As the CTO of a growing software development team, I was starting to feel anxious. Our engineering team grew from a handful to almost 30 people in the last few years. Don’t get me wrong — I was thrilled that the product we were building was taking off and we were able to expand. But, I felt the growing pains as our once tight-knit team struggled to maintain alignment.
Early morning debates over architecture started to be replaced with rigid processes. Releases slowed down as more approvals and coordination were needed across teams. When it became apparent that to achieve everything we wanted, we had to double our engineering headcount again this upcoming year, my first reaction was sheer panic.
Were we ready to level up? Could we capture the innovative magic of our early days on a larger scale? That’s when it became clear that it was time to evolve. But we had to do it thoughtfully, not reactively. We needed to intentionally build the management capacity and structures to fully unlock the team.
Easier said than done, I thought. Thankfully, Will Larson’s book “An Elegant Puzzle: Systems of Engineering Management” convinced me it was the right path. I dug into the text, hoping for insights from Larson’s experiences leading high-scaling engineering organizations. His candid, pragmatic advice around scaling teams, avoiding bottlenecks, and focusing on finishing projects gave me hope.
I ended up with pages of notes. This was the wisdom I needed to guide my team through growth while preserving our agility. My panic was replaced by excitement as I looked forward to applying Larson’s lessons to level up as an engineering leader. Plenty of work was ahead, but I was confident we could navigate this puzzle elegantly after all.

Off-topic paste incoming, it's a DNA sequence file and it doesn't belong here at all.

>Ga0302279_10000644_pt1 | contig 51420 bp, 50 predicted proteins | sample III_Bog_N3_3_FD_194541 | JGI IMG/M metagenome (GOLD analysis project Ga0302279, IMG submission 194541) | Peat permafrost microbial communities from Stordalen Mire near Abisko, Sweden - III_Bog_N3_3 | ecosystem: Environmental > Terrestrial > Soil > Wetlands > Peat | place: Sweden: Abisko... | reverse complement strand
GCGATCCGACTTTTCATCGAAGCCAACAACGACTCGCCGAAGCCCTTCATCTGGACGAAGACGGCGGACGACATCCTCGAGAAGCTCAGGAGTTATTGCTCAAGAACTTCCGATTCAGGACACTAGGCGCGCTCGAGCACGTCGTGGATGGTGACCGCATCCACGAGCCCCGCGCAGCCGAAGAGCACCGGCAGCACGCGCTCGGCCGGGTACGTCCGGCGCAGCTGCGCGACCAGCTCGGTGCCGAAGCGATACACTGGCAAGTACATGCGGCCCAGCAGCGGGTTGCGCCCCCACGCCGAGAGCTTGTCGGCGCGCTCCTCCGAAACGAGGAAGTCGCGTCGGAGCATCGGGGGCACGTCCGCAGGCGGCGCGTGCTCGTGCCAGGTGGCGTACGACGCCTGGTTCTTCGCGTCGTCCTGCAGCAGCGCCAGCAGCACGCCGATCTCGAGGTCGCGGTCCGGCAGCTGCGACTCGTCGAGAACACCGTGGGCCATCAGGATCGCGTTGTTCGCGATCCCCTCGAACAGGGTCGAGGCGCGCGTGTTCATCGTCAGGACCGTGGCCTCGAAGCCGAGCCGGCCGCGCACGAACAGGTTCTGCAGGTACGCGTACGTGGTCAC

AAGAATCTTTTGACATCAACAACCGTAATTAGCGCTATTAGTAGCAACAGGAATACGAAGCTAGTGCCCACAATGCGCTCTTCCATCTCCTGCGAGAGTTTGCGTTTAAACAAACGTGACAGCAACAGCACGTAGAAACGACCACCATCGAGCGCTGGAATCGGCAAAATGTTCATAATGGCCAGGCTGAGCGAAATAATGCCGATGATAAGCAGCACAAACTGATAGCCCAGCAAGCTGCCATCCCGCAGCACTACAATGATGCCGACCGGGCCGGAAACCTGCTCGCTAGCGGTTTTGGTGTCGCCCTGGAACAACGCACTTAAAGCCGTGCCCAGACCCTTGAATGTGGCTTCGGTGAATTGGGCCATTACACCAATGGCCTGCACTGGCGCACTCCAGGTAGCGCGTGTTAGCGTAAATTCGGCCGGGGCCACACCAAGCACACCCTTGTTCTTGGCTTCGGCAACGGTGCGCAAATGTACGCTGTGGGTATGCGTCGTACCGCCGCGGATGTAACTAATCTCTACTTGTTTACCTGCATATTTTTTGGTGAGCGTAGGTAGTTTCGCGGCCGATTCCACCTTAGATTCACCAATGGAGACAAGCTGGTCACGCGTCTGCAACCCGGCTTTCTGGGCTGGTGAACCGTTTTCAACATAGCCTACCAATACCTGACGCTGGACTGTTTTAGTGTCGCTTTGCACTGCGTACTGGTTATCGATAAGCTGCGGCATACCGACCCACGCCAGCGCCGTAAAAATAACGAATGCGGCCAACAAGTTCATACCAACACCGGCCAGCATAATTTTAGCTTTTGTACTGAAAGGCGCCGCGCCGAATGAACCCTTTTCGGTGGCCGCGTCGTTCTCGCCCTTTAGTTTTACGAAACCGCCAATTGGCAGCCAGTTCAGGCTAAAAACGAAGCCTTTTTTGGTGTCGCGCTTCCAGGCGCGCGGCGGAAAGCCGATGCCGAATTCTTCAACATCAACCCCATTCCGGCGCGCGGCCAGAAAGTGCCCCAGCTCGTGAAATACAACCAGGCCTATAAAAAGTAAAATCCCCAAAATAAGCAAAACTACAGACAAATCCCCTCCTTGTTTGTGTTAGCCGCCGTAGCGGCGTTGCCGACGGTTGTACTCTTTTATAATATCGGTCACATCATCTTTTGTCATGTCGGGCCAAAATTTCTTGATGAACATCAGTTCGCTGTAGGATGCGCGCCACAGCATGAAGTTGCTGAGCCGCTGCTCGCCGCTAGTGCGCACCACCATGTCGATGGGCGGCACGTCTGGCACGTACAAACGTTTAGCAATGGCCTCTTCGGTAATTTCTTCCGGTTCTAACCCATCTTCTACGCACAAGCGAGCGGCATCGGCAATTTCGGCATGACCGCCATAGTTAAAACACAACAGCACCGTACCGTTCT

Here are some of the notes I took. Hopefully, they’ll be useful to you too.
Expand the Team to Unlock Innovation
If there are not enough people, the team falls behind, treads water, or repays debt.
We were excited when we started one of our current five-year projects. But our tiny dev team spent every day treading water, trying not to drown in support tickets. Big ideas shrank into triage. Overworked and overwhelmed, we had no capacity for innovation or new features. It was death by a thousand cuts.
Finally, we realized that it was time to expand the team. With more engineers sharing the load, we could start swimming instead of sinking. Morale began to soar as we started to ship some of the long-promised features. Turns out you need a tribe to build something great.
Watch Manager-Employee Ratios
Make sure managers only manage a few people.
Maria was promoted to engineering manager with high hopes. But with fifteen direct, she was utterly overwhelmed. Priorities slipped through the cracks. There was no time for one-on-ones. Maria was barely sleeping as inboxes and bugs piled up.
At one point, an engineer almost quit over lack of guidance. It was the last straw. No one can develop, coach, and support a whole pack of people single-handedly. Watch for manager burnout and split teams before it’s too late. Your people are everything.
Scale Up Rapidly After While the Team Gels
It is better to scale rapidly to start progressing sooner after the gelling period ends.